Phone: (805) 893-5336
Office: 1109 LSB
Molecular, Cellular, and Developmental Biology
University of California, Santa Barbara
Santa Barbara, CA 93106-9625
Dr. Lew received his Ph.D. in Biochemistry and Molecular Biology (1993) at the University of Calgary, Alberta. His thesis work focused on the discovery of a novel cyclin-dependent protein kinase, cdk5/p35, and its specific involvment in neuron function. As a Postdoctoral Fellow of the MRC of Canada, Dr. Lew pursued his interest in protein kinase structure and function at the University of California, San Diego, where he studied the catalytic mechanism of cAMP-dependent protein kinase. His research at UCSB is focused on understanding the cellular mechanisms that lead to Alzheimer's Disease on a molecular biological, biochemical, structural and mechanistic level.
Our laboratory has had a long standing interest in protein kinases and signal transduction, and recently has focused on the molecular mechanisms of Alzheimer's Disease and related dementias. We employ a multidisciplinary approach combining the methods of protein purification, molecular cloning, genetic engineering, protein chemistry, and kinetic and biophysical analysis to investigate the cellular mechanisms that lead to dementia, on both a molecular biological and detailed structure/mechanistic level. The research in our laboratory falls into two main projects:
The cyclin-dependent kinases (cdks) function specifically in the regulation of cellular division. In mammals, cdc2/cyclin B is critical for G2/M-phase transition, while cdk2/cyclin E and cdk2/cyclin A control passage through G1/S-phase and S-phase of the cell cycle, respectively. The discovery of a novel member of the cdk family (cdk5/p35) has challenged this dogma by its demonstrated specific expression in post-mitotic neurons. In these cells, cdk5/p35 is essential for normal cytoskeletal dynamics, neurite outgrowth, and brain cortex development. However, endogenous proteolysis of its regulatory subunit, p35, to a p25 species is associated with neuronal apoptosis and is correlated with the progression of Alzheimer's Disease.
What are the physiological signals that trigger aberrant conversion of p35 to p25, and what is the mechanism by which cdk5/p25, as opposed to cdk5/p35, may induce apoptosis and neural degeneration? The goal of pursuing these questions is to understand the molecular basis of Alzheimer's Disease and related dementias, and to identify potential strategies for therapeutic intervention. Our laboratory is using protein purification and molecular cloning techniques to identify and characterize differences in the actions of cdk5/p35 and cdk5/p25, including identification of upstream signaling components as well as differences in their mechanism of action with respect to downstream physiological targets. The elucidation of novel regulators and their mechanisms of action will have a broad impact on our understanding of neuronal signal transduction and the relationship between normal cellular function and the molecular events that may trigger the onset of neurological disease.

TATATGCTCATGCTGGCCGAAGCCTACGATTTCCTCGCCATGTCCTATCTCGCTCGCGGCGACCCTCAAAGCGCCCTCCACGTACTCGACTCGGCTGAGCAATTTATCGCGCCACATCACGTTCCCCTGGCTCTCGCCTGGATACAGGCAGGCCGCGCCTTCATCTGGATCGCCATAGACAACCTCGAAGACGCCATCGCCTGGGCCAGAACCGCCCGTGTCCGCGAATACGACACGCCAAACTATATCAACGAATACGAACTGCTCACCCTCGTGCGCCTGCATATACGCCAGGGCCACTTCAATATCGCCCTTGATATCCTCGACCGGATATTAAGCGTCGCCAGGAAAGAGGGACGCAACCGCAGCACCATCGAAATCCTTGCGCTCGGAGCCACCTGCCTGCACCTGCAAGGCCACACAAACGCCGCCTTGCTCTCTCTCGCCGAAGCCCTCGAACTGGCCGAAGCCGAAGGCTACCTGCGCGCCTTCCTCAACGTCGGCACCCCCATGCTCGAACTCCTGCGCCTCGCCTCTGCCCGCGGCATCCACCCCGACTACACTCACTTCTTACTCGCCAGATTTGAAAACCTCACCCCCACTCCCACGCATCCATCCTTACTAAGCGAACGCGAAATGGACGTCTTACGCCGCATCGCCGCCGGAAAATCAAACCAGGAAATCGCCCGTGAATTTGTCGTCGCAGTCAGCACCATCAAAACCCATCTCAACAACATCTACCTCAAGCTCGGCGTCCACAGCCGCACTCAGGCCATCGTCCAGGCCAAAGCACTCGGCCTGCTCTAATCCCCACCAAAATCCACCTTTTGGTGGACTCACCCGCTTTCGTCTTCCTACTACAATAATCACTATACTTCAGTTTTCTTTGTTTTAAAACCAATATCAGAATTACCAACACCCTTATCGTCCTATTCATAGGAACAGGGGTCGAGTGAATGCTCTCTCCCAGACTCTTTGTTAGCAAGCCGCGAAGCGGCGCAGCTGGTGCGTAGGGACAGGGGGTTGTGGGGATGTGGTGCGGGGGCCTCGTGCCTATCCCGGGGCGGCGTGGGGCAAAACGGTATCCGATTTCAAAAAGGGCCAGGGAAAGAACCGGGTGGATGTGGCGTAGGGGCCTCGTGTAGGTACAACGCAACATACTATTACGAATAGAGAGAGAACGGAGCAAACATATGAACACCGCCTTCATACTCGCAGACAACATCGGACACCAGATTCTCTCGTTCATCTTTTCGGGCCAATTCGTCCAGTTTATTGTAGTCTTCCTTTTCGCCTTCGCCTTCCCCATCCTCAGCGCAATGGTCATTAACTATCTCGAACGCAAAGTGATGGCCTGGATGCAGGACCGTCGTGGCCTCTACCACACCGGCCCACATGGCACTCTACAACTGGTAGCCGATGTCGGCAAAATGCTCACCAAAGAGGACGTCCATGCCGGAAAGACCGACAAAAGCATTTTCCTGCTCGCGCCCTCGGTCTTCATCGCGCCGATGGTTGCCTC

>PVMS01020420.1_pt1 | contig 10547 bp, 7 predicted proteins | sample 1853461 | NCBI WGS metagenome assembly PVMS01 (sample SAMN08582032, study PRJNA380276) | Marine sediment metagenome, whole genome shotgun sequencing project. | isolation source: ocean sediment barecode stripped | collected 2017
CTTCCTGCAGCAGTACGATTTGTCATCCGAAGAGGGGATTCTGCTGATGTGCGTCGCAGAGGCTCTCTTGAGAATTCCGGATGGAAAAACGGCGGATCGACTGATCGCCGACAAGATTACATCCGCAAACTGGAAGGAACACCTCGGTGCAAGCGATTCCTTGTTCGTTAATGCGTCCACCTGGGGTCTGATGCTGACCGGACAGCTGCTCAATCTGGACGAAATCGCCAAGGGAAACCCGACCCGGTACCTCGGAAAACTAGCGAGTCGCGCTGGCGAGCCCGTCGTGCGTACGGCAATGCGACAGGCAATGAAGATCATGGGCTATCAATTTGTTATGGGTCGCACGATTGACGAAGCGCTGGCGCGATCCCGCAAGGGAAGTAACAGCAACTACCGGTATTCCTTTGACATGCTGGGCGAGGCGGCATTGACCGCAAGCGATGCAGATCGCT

Alzheimer's Disease is characterized by the appearance of the extracellular beta-amyloid senile plaques and the intracellular paired helical filaments (PHF). The major component of the PHFs is the microtubule associated protein, tau, which is abnormally hyperphosphorylated in Alzheimer's Disease but not in normal brain tissue. The abnormal hyperphosphorylation of PHF-tau is catalyzed to a large extent by cdk5/p25, as well as by other kinases; hence, a possible mechanism for the deleterious consequences of endogenous p25. In addition, genetic analysis has shown that naturally occurring mutations in the tau protein is the cause other dementias (eg. FTDP-17) that are highly similar to Alzheimer's Disease.
What are the structural and functional consequences of these mutations, and of phosphorylation of tau by cdk5/p25 and other kinases that potentially induce formation of PHFs? Furthermore, what is the molecular mechanism of the resulting cytotoxicity? Our laboratory is using a variety of structural and biophysical techniques, such as fluorescence spectroscopy, circular dichroism, NMR, and stopped-flow kinetic analysis, to understand the the role of structural determinants in tau that are crucial to promote either normal microtubule dynamics and cell function or, alternatively, aggregration into PHFs leading to neural degeneration and apoptosis. Our overall goal is to elucidate on a structural and mechanistic level the role of tau in neuropathology versus normal cell function, with the prospect of identifying relevant strategies for therapeutic intervention.